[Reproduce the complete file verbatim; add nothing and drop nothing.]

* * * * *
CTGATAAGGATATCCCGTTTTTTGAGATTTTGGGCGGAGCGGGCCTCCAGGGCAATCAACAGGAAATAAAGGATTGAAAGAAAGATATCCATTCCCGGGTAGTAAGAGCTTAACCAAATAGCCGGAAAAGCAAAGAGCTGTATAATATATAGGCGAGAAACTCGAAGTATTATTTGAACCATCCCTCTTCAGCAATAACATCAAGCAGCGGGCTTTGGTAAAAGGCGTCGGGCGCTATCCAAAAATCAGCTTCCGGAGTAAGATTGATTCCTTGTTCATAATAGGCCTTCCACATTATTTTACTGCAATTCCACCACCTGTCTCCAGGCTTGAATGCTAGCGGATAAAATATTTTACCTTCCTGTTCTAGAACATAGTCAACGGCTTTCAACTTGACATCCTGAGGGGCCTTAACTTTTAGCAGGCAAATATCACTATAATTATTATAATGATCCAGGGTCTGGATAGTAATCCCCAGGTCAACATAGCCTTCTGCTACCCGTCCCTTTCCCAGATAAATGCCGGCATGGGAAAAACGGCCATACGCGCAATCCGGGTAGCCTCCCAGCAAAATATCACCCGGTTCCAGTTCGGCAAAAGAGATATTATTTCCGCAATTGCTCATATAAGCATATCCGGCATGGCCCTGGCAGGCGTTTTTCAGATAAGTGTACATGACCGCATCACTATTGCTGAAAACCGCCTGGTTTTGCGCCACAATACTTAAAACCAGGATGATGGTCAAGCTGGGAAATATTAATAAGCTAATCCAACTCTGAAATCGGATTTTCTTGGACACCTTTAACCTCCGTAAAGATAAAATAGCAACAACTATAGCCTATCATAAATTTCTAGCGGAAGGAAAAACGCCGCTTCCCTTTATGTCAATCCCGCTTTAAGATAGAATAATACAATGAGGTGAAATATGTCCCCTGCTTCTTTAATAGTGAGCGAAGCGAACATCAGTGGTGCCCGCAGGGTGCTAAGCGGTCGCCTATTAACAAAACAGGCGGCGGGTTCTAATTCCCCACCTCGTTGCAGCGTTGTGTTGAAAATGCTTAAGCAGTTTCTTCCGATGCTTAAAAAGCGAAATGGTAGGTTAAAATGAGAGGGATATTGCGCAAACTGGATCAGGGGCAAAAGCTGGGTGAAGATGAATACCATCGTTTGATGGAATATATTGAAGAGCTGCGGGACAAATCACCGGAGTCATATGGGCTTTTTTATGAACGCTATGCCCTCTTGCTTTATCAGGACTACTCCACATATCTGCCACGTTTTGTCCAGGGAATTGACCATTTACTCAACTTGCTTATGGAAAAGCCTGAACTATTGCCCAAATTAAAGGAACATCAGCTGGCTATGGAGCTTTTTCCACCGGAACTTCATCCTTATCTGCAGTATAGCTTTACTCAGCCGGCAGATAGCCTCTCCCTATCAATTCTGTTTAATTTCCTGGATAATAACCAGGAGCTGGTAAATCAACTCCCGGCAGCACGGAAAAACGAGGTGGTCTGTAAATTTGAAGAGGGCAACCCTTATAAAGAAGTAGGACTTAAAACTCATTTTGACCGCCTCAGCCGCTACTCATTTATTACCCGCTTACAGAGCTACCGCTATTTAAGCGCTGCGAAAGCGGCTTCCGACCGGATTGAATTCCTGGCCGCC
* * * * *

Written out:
CTGATAAGGATATCCCGTTTTTTGAGATTTTGGGCGGAGCGGGCCTCCAGGGCAATCAACAGGAAATAAAGGATTGAAAGAAAGATATCCATTCCCGGGTAGTAAGAGCTTAACCAAATAGCCGGAAAAGCAAAGAGCTGTATAATATATAGGCGAGAAACTCGAAGTATTATTTGAACCATCCCTCTTCAGCAATAACATCAAGCAGCGGGCTTTGGTAAAAGGCGTCGGGCGCTATCCAAAAATCAGCTTCCGGAGTAAGATTGATTCCTTGTTCATAATAGGCCTTCCACATTATTTTACTGCAATTCCACCACCTGTCTCCAGGCTTGAATGCTAGCGGATAAAATATTTTACCTTCCTGTTCTAGAACATAGTCAACGGCTTTCAACTTGACATCCTGAGGGGCCTTAACTTTTAGCAGGCAAATATCACTATAATTATTATAATGATCCAGGGTCTGGATAGTAATCCCCAGGTCAACATAGCCTTCTGCTACCCGTCCCTTTCCCAGATAAATGCCGGCATGGGAAAAACGGCCATACGCGCAATCCGGGTAGCCTCCCAGCAAAATATCACCCGGTTCCAGTTCGGCAAAAGAGATATTATTTCCGCAATTGCTCATATAAGCATATCCGGCATGGCCCTGGCAGGCGTTTTTCAGATAAGTGTACATGACCGCATCACTATTGCTGAAAACCGCCTGGTTTTGCGCCACAATACTTAAAACCAGGATGATGGTCAAGCTGGGAAATATTAATAAGCTAATCCAACTCTGAAATCGGATTTTCTTGGACACCTTTAACCTCCGTAAAGATAAAATAGCAACAACTATAGCCTATCATAAATTTCTAGCGGAAGGAAAAACGCCGCTTCCCTTTATGTCAATCCCGCTTTAAGATAGAATAATACAATGAGGTGAAATATGTCCCCTGCTTCTTTAATAGTGAGCGAAGCGAACATCAGTGGTGCCCGCAGGGTGCTAAGCGGTCGCCTATTAACAAAACAGGCGGCGGGTTCTAATTCCCCACCTCGTTGCAGCGTTGTGTTGAAAATGCTTAAGCAGTTTCTTCCGATGCTTAAAAAGCGAAATGGTAGGTTAAAATGAGAGGGATATTGCGCAAACTGGATCAGGGGCAAAAGCTGGGTGAAGATGAATACCATCGTTTGATGGAATATATTGAAGAGCTGCGGGACAAATCACCGGAGTCATATGGGCTTTTTTATGAACGCTATGCCCTCTTGCTTTATCAGGACTACTCCACATATCTGCCACGTTTTGTCCAGGGAATTGACCATTTACTCAACTTGCTTATGGAAAAGCCTGAACTATTGCCCAAATTAAAGGAACATCAGCTGGCTATGGAGCTTTTTCCACCGGAACTTCATCCTTATCTGCAGTATAGCTTTACTCAGCCGGCAGATAGCCTCTCCCTATCAATTCTGTTTAATTTCCTGGATAATAACCAGGAGCTGGTAAATCAACTCCCGGCAGCACGGAAAAACGAGGTGGTCTGTAAATTTGAAGAGGGCAACCCTTATAAAGAAGTAGGACTTAAAACTCATTTTGACCGCCTCAGCCGCTACTCATTTATTACCCGCTTACAGAGCTACCGCTATTTAAGCGCTGCGAAAGCGGCTTCCGACCGGATTGAATTCCTGGCCGCC